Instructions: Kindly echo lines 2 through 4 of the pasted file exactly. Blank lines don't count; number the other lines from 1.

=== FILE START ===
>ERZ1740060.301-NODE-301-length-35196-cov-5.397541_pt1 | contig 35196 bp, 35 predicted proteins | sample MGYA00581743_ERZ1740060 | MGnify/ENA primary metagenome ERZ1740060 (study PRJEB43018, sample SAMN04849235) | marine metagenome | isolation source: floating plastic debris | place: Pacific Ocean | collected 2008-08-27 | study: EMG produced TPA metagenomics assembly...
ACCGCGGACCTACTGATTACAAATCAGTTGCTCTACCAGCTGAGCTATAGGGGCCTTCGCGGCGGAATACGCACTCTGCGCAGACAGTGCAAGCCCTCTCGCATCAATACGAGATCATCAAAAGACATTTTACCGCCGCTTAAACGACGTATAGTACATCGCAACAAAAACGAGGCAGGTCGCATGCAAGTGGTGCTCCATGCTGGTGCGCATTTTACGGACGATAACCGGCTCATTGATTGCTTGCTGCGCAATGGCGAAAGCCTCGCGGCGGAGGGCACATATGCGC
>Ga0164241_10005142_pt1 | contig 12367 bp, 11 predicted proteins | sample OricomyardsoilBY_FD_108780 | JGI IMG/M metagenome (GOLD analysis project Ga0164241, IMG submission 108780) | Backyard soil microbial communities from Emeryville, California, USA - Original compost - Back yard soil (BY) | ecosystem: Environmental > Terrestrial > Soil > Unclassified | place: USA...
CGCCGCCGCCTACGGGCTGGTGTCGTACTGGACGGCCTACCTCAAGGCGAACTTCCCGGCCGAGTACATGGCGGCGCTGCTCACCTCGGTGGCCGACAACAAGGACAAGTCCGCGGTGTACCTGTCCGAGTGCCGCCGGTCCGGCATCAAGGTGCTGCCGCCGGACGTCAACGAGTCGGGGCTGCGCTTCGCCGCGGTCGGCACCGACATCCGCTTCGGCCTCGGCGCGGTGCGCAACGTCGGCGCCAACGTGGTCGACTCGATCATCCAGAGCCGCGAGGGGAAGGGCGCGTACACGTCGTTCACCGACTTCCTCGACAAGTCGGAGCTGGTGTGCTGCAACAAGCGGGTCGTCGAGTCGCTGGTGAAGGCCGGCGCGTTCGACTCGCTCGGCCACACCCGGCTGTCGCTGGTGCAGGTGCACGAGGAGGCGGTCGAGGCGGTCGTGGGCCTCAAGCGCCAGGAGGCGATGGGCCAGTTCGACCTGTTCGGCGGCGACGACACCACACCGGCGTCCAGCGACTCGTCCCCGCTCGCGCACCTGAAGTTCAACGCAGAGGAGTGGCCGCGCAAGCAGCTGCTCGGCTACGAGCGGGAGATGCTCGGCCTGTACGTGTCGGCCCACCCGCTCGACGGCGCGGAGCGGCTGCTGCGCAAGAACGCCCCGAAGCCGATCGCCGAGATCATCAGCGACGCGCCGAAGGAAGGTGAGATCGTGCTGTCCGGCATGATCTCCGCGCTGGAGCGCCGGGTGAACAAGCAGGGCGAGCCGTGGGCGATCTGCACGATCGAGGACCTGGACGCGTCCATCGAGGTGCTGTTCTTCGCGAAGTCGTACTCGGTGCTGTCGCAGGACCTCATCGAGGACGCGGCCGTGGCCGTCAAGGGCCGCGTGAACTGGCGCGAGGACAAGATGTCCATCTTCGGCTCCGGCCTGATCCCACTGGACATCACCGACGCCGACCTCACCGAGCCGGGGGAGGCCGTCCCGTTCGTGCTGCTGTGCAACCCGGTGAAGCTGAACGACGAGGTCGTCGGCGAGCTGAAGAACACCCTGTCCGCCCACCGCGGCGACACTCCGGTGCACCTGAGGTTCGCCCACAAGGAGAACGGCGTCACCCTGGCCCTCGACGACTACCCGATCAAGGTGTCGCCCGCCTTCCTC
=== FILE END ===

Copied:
ACCGCGGACCTACTGATTACAAATCAGTTGCTCTACCAGCTGAGCTATAGGGGCCTTCGCGGCGGAATACGCACTCTGCGCAGACAGTGCAAGCCCTCTCGCATCAATACGAGATCATCAAAAGACATTTTACCGCCGCTTAAACGACGTATAGTACATCGCAACAAAAACGAGGCAGGTCGCATGCAAGTGGTGCTCCATGCTGGTGCGCATTTTACGGACGATAACCGGCTCATTGATTGCTTGCTGCGCAATGGCGAAAGCCTCGCGGCGGAGGGCACATATGCGC
>Ga0164241_10005142_pt1 | contig 12367 bp, 11 predicted proteins | sample OricomyardsoilBY_FD_108780 | JGI IMG/M metagenome (GOLD analysis project Ga0164241, IMG submission 108780) | Backyard soil microbial communities from Emeryville, California, USA - Original compost - Back yard soil (BY) | ecosystem: Environmental > Terrestrial > Soil > Unclassified | place: USA...
CGCCGCCGCCTACGGGCTGGTGTCGTACTGGACGGCCTACCTCAAGGCGAACTTCCCGGCCGAGTACATGGCGGCGCTGCTCACCTCGGTGGCCGACAACAAGGACAAGTCCGCGGTGTACCTGTCCGAGTGCCGCCGGTCCGGCATCAAGGTGCTGCCGCCGGACGTCAACGAGTCGGGGCTGCGCTTCGCCGCGGTCGGCACCGACATCCGCTTCGGCCTCGGCGCGGTGCGCAACGTCGGCGCCAACGTGGTCGACTCGATCATCCAGAGCCGCGAGGGGAAGGGCGCGTACACGTCGTTCACCGACTTCCTCGACAAGTCGGAGCTGGTGTGCTGCAACAAGCGGGTCGTCGAGTCGCTGGTGAAGGCCGGCGCGTTCGACTCGCTCGGCCACACCCGGCTGTCGCTGGTGCAGGTGCACGAGGAGGCGGTCGAGGCGGTCGTGGGCCTCAAGCGCCAGGAGGCGATGGGCCAGTTCGACCTGTTCGGCGGCGACGACACCACACCGGCGTCCAGCGACTCGTCCCCGCTCGCGCACCTGAAGTTCAACGCAGAGGAGTGGCCGCGCAAGCAGCTGCTCGGCTACGAGCGGGAGATGCTCGGCCTGTACGTGTCGGCCCACCCGCTCGACGGCGCGGAGCGGCTGCTGCGCAAGAACGCCCCGAAGCCGATCGCCGAGATCATCAGCGACGCGCCGAAGGAAGGTGAGATCGTGCTGTCCGGCATGATCTCCGCGCTGGAGCGCCGGGTGAACAAGCAGGGCGAGCCGTGGGCGATCTGCACGATCGAGGACCTGGACGCGTCCATCGAGGTGCTGTTCTTCGCGAAGTCGTACTCGGTGCTGTCGCAGGACCTCATCGAGGACGCGGCCGTGGCCGTCAAGGGCCGCGTGAACTGGCGCGAGGACAAGATGTCCATCTTCGGCTCCGGCCTGATCCCACTGGACATCACCGACGCCGACCTCACCGAGCCGGGGGAGGCCGTCCCGTTCGTGCTGCTGTGCAACCCGGTGAAGCTGAACGACGAGGTCGTCGGCGAGCTGAAGAACACCCTGTCCGCCCACCGCGGCGACACTCCGGTGCACCTGAGGTTCGCCCACAAGGAGAACGGCGTCACCCTGGCCCTCGACGACTACCCGATCAAGGTGTCGCCCGCCTTCCTC